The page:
RADAR: Finding Analogies Using Attributes of Structure

DOI: 10.1007/3-540-45750-X_3


RADAR is a model of analogy retrieval that employs the principle of systematicity as its primary retrieval cue. RADAR was
created to address the current bias toward semantics in analogical retrieval models, to the detriment of structural factors.
RADAR recalls 100% of structurally identical domains. We describe a technique based on “derived attributes” that captures structural descriptions
of the domain’s representation rather than domain contents. We detail their use, recall and performance within RADAR through empirical evidence. We contrast
RADAR with existing models of analogy retrieval. We also demonstrate that RADAR can retrieve both semantically related and
semantically unrelated domains, even without a complete target description, which plagues current models.

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Available from: Diarmuid P. O'Donoghue, Mar 28, 2014
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    • "O'Donoghue argues that structural similarity is more important for the identification of good analogical candidates than semantic similarity. But, because the most accurate way to assess structural similarity can only be done using structural mapping, which is computational expensive, he has used structural properties to assess the structural similarity, which are fast to assess [21] "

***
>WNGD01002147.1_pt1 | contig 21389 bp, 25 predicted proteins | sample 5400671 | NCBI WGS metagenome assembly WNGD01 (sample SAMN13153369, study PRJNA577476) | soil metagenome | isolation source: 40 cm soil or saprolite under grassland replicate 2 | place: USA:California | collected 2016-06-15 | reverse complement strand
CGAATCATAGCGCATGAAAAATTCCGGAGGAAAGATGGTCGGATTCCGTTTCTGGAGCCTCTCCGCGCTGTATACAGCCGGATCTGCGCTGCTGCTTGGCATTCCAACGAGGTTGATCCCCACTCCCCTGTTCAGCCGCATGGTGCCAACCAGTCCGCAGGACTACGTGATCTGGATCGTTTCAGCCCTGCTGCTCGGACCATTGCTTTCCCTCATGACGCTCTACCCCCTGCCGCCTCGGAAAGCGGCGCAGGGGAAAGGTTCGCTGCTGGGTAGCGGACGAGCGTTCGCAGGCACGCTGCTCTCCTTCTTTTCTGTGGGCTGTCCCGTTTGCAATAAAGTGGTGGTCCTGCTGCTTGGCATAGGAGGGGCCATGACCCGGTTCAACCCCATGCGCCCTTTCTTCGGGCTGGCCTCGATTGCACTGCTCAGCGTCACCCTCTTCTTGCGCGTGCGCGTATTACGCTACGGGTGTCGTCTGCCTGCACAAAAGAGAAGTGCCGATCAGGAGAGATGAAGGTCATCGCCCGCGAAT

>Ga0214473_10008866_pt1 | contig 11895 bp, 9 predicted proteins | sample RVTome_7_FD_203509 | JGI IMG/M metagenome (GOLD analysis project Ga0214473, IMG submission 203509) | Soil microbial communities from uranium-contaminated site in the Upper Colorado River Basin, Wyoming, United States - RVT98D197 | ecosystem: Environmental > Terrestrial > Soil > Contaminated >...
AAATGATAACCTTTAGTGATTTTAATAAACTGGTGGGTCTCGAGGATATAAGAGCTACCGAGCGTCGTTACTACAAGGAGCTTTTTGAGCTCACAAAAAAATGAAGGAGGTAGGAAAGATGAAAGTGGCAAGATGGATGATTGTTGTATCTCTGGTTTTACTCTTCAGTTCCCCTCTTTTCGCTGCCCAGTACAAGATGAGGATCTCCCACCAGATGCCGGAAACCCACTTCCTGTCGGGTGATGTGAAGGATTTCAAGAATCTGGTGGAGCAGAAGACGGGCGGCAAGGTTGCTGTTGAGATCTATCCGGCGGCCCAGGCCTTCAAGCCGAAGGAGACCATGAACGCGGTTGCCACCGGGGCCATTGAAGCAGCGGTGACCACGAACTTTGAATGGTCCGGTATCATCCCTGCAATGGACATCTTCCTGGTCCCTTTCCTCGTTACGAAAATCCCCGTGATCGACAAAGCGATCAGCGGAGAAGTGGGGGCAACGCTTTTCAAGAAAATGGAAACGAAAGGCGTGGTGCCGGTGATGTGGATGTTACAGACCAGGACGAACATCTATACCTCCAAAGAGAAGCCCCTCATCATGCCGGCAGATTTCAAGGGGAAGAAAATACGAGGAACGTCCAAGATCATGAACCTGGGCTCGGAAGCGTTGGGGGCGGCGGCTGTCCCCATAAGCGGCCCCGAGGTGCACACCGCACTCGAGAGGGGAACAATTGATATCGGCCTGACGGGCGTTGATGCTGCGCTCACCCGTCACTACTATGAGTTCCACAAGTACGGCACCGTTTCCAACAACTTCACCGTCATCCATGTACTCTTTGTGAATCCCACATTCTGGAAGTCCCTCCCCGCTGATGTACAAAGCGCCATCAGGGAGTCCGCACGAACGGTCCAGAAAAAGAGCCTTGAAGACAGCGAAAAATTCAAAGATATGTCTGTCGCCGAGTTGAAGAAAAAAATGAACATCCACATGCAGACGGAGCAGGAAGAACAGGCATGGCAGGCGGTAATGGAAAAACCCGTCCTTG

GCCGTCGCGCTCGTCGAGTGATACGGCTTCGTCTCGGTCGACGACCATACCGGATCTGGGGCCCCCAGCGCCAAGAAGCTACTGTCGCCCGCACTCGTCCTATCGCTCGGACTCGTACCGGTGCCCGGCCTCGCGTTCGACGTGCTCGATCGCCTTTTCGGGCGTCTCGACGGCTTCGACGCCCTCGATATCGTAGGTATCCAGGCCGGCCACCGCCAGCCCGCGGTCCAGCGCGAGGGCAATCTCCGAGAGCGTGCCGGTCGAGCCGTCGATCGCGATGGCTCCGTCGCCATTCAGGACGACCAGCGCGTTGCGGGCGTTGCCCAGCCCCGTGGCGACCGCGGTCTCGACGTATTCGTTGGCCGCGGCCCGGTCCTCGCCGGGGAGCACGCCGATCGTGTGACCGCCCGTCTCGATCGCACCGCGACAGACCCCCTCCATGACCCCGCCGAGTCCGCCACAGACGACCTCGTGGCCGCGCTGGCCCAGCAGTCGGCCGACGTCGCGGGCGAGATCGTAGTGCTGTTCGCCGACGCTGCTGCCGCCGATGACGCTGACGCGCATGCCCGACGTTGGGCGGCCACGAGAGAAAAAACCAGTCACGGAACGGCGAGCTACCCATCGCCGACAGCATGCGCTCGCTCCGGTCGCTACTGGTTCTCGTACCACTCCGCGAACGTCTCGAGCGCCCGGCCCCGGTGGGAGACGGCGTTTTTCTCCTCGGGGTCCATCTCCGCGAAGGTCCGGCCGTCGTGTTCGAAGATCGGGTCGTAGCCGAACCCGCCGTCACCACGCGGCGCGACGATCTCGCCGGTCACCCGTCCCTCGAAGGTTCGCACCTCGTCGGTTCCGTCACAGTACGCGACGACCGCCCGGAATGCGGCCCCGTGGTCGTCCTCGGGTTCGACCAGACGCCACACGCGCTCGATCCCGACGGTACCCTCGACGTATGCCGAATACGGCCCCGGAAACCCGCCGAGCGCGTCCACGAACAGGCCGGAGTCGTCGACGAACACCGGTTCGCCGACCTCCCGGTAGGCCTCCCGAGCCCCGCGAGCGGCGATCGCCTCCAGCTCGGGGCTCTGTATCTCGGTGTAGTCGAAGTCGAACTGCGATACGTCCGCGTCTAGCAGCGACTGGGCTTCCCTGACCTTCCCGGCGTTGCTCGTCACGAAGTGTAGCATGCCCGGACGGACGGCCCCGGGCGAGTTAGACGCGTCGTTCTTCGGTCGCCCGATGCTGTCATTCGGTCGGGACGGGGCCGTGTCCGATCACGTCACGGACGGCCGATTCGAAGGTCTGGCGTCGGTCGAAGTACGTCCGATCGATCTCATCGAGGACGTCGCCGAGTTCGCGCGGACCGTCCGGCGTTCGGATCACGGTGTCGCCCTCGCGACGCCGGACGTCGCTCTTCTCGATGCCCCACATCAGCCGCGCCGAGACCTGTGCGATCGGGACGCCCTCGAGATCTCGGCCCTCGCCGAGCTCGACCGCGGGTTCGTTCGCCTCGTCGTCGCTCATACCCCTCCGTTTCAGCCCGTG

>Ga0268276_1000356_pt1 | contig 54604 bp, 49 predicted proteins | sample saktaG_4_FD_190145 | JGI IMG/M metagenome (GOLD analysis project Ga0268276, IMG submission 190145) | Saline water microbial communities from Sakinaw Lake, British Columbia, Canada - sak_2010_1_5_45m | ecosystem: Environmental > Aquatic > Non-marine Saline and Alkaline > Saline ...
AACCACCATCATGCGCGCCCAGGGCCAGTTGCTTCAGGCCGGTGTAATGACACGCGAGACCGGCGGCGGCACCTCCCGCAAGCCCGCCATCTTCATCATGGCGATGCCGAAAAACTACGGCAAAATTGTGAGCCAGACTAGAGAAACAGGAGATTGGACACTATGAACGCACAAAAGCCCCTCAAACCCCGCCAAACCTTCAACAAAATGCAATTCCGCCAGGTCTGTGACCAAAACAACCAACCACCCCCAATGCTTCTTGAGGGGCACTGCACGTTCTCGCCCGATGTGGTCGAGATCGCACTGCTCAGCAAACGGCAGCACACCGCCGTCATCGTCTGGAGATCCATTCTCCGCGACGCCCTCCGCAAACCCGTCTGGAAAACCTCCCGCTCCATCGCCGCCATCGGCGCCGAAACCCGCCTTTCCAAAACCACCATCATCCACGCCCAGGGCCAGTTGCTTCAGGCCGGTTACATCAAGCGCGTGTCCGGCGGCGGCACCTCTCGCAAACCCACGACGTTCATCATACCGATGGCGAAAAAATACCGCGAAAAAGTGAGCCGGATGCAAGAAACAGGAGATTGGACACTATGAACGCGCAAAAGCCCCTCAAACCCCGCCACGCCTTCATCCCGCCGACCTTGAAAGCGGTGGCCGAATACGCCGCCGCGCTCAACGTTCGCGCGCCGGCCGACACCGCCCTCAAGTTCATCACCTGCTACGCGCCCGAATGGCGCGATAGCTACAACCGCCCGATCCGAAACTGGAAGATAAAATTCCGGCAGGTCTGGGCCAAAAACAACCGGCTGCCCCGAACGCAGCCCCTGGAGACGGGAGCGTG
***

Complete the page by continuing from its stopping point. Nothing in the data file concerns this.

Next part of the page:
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    ABSTRACT: Analogy is an important reasoning process in creative design. It enables the generation of new design artifacts using ideas from semantically distant domains. Candidate selection is a crucial process in the generation of creative analogies. Without a good set of candidate sources, the success of subsequent phases can be compromised. Two main types of selection have been identified: semantics-based retrieval and structure-based retrieval. This paper presents an empirical study on the importance of the analogy retrieval strategy in the domain of software design. We argue that both types of selection are important, but they play different roles in the process.
    Full-text · Article · Nov 2006 · Knowledge-Based Systems
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